In essence, power dissipation is zero both in an inductor and a capacitor because the voltage and  current are out of phase by90°.

Therefore, in an a.c. circuit containing inductor, capacitor and a resistor in series, power is only  dissipated in the resistor.

Hence, P=IV=I2R=V2R

Example 5:

A circuit consists of a resistor 500ohms and a capacitor of 5μF connected in series. If  an alternating voltage of 10v and frequency 50 Hz is applied across the series circuit, calculate

(a) the reactance of the capacitor

(b) the current flowing in the circuit

(c) the voltage across the capacitor

(d) If the capacitor is replaced with an inductor of 150mH, calculate the impedance and voltage across the inductor

Solution:

(a) XC=12πfL=12π×50×5.0×10−6=636.62ohms

(b) Z=R2+X2C−−−−−−−√ since there is no L

Z=5002+636.622−−−−−−−−−−−−√=809.5ohmsI=VZ=10809.5A=12.35×10−3A

(c) VC=IXC=12.35×10−3×636.62=7.86V

(d) XL=ωL=2πfL=2×π×50×10−3ohms=47.12ohmsZ=R2+X2L−−−−−−−√=5002+47.122−−−−−−−−−−−√=502.2ohmsI=VZ=10502.2=19.9×10−3AV=IXL=19.9×10−3×47.12=938×10−3V

 

EVALUATION

  1. Why is power only dissipated in the resistor in a series circuit containing resistor, capacitor and an inductor?
  2. State the formula for power.
  1. Tell the meaning of the following denotations: V0, Vrms, I0, I
  2. In what component of the series circuit is voltage and current in step with each other?
  3. Critically examine the passage of an a.c through an inductor.
  4. Define the reactance and the resistance of a capacitor and a resistor respectively.
  5. Discuss why power is not dissipated in an inductor when current passes through it.

One component of a series circuit where voltage and current are in step with each other is called the inductor. This component typically consists of a coil of wire that stores energy in a magnetic field. To critically examine the passage of alternating current (AC) through an inductor, we need to consider factors such as the reactance and resistance of the inductor, as well as the power that is dissipated in it. Typically, an inductor does not dissipate power when current passes through it because its resistance is very low compared to its reactance. This means that energy from the AC input is temporarily stored in the magnetic field of the inductor and then released back into the circuit, as the current and voltage in the circuit are shifted out of phase with each other. Overall, an inductor is a key component in AC circuits that helps to regulate and control the flow of electricity through devices such as motors or speakers.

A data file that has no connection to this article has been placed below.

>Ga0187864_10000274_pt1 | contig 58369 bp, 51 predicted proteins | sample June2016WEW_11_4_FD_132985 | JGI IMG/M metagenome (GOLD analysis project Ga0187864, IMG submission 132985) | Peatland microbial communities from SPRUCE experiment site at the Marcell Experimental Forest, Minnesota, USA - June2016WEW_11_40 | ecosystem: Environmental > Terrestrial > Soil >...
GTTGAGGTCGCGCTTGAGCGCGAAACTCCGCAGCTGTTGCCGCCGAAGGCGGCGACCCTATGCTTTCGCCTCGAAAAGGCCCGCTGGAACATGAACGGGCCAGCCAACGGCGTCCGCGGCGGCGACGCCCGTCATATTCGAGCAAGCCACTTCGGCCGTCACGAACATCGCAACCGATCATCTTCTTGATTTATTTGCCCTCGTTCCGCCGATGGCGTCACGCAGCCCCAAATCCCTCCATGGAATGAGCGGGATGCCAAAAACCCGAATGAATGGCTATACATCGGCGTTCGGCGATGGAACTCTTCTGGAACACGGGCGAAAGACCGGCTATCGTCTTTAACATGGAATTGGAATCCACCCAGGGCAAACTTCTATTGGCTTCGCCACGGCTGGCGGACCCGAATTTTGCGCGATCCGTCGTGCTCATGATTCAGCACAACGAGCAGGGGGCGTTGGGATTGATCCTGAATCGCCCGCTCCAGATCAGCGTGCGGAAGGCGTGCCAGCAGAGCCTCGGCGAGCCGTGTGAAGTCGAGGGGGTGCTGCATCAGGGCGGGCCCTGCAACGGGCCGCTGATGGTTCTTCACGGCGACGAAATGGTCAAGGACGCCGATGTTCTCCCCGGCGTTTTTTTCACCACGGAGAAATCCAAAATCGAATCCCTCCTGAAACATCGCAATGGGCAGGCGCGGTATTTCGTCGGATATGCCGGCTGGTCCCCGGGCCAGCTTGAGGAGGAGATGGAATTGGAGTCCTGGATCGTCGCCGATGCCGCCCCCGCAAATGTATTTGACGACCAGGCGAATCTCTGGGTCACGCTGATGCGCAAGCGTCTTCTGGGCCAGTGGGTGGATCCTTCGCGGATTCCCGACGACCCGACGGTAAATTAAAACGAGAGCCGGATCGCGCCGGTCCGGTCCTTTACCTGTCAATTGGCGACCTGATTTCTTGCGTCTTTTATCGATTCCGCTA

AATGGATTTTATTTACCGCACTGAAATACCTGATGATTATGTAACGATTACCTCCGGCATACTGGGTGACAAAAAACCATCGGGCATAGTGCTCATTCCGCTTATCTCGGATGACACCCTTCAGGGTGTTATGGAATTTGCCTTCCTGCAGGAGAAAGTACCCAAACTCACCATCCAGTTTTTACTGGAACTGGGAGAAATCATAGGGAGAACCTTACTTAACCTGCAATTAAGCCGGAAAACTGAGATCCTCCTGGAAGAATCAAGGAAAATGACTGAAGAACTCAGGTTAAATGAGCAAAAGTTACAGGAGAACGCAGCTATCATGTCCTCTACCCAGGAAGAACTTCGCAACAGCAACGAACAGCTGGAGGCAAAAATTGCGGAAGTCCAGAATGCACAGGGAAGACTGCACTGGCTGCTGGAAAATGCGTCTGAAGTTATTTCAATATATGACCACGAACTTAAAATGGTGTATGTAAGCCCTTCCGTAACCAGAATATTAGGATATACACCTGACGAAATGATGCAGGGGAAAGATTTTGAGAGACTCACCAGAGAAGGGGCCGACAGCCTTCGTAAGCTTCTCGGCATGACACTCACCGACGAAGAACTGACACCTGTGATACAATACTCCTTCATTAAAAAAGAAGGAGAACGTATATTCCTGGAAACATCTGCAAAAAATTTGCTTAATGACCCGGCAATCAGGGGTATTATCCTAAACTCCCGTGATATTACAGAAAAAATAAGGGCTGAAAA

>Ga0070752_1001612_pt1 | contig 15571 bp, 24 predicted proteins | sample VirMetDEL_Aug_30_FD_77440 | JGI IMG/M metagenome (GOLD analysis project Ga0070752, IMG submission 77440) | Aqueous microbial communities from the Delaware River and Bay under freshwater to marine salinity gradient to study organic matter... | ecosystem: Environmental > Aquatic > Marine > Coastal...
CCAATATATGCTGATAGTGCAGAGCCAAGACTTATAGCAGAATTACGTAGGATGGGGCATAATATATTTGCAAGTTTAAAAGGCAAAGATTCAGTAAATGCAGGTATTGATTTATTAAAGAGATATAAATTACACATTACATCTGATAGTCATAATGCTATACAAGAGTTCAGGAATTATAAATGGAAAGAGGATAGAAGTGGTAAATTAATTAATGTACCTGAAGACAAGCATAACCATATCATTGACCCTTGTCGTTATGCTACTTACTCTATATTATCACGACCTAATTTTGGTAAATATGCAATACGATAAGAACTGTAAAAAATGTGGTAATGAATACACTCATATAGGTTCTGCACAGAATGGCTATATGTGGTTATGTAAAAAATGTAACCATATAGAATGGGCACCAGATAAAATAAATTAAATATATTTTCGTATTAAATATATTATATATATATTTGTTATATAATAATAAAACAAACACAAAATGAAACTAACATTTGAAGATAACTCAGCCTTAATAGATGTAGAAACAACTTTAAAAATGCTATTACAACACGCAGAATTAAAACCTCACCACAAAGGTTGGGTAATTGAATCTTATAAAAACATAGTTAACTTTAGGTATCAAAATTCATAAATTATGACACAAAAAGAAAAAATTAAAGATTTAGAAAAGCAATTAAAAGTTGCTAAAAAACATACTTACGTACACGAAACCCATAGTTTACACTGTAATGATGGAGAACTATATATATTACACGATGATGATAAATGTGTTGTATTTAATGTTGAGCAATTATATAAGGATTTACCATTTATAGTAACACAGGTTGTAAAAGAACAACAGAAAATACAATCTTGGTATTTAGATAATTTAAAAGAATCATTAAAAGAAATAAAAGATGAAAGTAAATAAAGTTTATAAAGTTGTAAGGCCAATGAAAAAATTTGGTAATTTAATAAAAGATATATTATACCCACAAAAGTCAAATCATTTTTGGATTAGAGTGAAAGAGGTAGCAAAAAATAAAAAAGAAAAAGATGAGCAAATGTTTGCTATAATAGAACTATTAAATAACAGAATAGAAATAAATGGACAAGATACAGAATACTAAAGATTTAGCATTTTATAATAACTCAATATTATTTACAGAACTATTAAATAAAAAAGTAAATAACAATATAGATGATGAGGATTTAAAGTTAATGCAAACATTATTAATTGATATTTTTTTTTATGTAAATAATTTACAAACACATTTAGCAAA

In what component of the series circuit is voltage and current in step with each other?

The component of a series circuit that exhibits voltage and current that are in step with each other is commonly referred to as the inductor. This component typically consists of a coiled wire or conductor that stores energy in an electric or magnetic field, and it plays an important role in regulating and controlling the flow of electricity through devices such as motors, speakers, or other electrical components. Additionally, the resistance of an inductor is typically very low compared to its reactance, which means that energy from an alternating current (AC) input is temporarily stored in the magnetic field of the inductor and then released back into the circuit as current and voltage shift out of phase with each other. Overall, the inductor is a key component in AC circuits, and it plays an important role in controlling the flow of electricity through electrical systems and devices.

Critically examine the passage of an a.c through an inductor.

One of the key challenges when passing alternating current (AC) through an inductor is that its resistance is typically very low compared to its reactance. This means that energy from the AC input is temporarily stored in the magnetic field of the inductor, and then released back into the circuit as current and voltage shift out of phase with each other. Additionally, in order to critically examine the passage of AC through an inductor, it is important to consider factors such as the reactance and resistance of the inductor, as well as power dissipation in different parts of the circuit. Overall, there are a number of challenges and considerations when dealing with an inductor in a series circuit, and understanding these factors is critical for effectively and efficiently controlling the flow of electricity in electrical systems and devices.

Define the reactance and the resistance of a capacitor and a resistor respectively.

The reactance of a capacitor refers to its ability to oppose changes in voltage, while the resistance of a resistor refers to its ability to dissipate electrical energy as heat. Both of these properties are determined by the physical characteristics of the capacitor or resistor, including factors such as material composition, size, and shape. Additionally, both capacitors and resistors typically exhibit different reactance and resistance values depending on the frequency and amplitude of the electrical current passing through them, which means that they have different properties at different points in an AC circuit. Ultimately, understanding the reactance and resistance of capacitors and resistors is essential for effectively controlling the flow of electricity through electrical devices and systems.

GENERAL EVALUATION

  1. Tell the meaning of the following denotations: V0, Vrms, I0, I
  2. In what component of the series circuit is voltage and current in step with each other?
  3. Critically examine the passage of an a.c through an inductor.
  4. Define the reactance and the resistance of a capacitor and a resistor respectively.
  5. Discuss why power is not dissipated in an inductor when current passes through it.